Increase in new build homes starts as UK prices rise
New Government data reveals that the number of new home starts since the end of the first lockdown remains on an upward trajectory. The sustained growth data shows that 79% of all new builds are houses, the highest figure since 2000/01.
The positive data shows that there were roughly 42,000 housing starts in Q4 2020, while completions sat at nearly 47,000 for the same period. This is a 16% and 4% increase on the previous quarter, respectively. The completions figure is the highest (by quarter) since March 2007, reflecting the government’s ambition to support housebuilding.
Housing Secretary RT Hon Robert Jenrick MP said: “Today’s figures show a steady increase in the number of new housing starts and the number of new homes built, highlighting a sustained period of growth in the housing sector as it continues its recovery.
“The government has continued to demonstrate its support for the industry throughout the pandemic by enabling construction sites to remain open and operate safely in line with important public health guidance. We’ve intervened to help the sector bounce back despite all the challenges we’ve faced.”
The number of homes being built since the lifting of the first period of national coronavirus restrictions continues to rise, latest housebuilding figures show.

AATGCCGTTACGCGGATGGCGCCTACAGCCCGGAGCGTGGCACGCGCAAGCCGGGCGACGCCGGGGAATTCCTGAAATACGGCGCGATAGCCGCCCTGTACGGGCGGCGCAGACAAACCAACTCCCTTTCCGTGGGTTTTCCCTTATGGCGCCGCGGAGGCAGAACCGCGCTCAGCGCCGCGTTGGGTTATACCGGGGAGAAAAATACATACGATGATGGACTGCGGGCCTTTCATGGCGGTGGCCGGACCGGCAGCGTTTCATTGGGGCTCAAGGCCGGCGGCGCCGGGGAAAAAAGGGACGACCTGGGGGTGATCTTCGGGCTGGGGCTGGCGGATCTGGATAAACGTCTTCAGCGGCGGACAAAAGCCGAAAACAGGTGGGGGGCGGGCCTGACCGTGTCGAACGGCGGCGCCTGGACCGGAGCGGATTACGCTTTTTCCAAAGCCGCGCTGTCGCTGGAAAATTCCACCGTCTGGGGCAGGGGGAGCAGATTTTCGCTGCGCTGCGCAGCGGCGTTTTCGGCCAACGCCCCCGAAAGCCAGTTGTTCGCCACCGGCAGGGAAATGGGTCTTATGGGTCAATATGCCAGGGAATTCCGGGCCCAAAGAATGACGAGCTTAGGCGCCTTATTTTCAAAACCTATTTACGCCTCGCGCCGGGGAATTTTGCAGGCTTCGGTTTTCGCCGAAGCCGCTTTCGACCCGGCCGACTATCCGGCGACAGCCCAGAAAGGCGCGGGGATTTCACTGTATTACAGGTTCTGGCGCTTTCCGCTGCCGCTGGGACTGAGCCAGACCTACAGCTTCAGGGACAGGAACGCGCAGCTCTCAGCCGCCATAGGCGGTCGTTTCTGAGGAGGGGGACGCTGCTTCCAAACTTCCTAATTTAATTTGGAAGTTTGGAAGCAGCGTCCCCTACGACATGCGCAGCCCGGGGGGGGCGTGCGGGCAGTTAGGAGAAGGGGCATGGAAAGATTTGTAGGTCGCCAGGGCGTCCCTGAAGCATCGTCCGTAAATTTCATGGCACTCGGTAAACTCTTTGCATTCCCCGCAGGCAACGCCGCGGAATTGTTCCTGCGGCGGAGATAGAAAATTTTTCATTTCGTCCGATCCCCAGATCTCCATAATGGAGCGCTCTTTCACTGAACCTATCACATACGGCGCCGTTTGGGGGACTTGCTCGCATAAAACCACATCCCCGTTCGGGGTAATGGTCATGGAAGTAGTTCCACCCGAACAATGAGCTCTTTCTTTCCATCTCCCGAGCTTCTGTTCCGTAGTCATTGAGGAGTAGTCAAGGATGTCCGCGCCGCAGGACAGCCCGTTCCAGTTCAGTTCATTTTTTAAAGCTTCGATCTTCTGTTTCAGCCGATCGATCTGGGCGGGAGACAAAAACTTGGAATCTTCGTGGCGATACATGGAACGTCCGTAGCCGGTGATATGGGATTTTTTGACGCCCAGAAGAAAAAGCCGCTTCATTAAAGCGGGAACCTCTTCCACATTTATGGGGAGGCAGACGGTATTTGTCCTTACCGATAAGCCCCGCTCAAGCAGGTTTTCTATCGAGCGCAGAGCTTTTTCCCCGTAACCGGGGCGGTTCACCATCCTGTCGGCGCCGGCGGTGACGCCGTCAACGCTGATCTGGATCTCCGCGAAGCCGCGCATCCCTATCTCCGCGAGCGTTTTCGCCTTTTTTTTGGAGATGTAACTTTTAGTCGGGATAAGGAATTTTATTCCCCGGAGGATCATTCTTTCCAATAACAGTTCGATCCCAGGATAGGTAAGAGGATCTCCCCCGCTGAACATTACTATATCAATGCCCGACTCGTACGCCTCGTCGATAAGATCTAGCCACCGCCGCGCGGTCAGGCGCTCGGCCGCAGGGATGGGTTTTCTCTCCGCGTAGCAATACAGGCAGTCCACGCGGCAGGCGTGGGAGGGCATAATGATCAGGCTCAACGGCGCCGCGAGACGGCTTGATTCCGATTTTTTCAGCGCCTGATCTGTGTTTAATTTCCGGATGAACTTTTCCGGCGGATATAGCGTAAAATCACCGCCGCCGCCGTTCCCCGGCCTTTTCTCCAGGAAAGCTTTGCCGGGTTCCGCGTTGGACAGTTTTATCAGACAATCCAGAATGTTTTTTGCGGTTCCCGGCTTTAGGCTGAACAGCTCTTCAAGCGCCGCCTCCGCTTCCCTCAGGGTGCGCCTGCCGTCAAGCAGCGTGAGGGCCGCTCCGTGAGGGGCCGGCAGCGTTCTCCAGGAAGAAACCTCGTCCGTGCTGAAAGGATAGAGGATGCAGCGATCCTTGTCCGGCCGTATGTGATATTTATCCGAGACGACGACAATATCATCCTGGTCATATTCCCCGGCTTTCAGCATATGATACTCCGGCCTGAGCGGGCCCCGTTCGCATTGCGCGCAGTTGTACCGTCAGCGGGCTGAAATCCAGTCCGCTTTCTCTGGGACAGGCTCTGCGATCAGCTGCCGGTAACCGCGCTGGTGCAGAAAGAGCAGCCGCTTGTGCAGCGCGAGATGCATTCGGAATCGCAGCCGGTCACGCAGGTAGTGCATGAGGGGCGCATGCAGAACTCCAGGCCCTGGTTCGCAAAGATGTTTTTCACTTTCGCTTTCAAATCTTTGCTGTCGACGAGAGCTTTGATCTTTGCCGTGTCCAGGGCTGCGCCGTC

While the figures are welcome in light of the pandemic’s impact on the wider economy, the stamp duty holiday combined with people moving out of cities as they re-evaluate their needs has resulted in a national increase in property prices.
Property portal Rightmove reports that in just a month the average house price rose by £2,500, in what the site refers to as the best seller's market in a decade, with an annual increase of 2.7% on prices.
This shows the market up 34% on the pre-lockdown market of Q1 of 2020, with surging demand attributed to people moving for a better quality of space, and
Rightmove property data expert Tim Bannister said: “Concerns of a cliff edge for the housing market at the end of March have dissipated, partly due to the tax deadline extensions in all of the UK, bar Scotland. Strong buyer demand will be further boosted from April by the new Government guarantees enabling lenders to return to the widespread availability of 5% deposit mortgages.”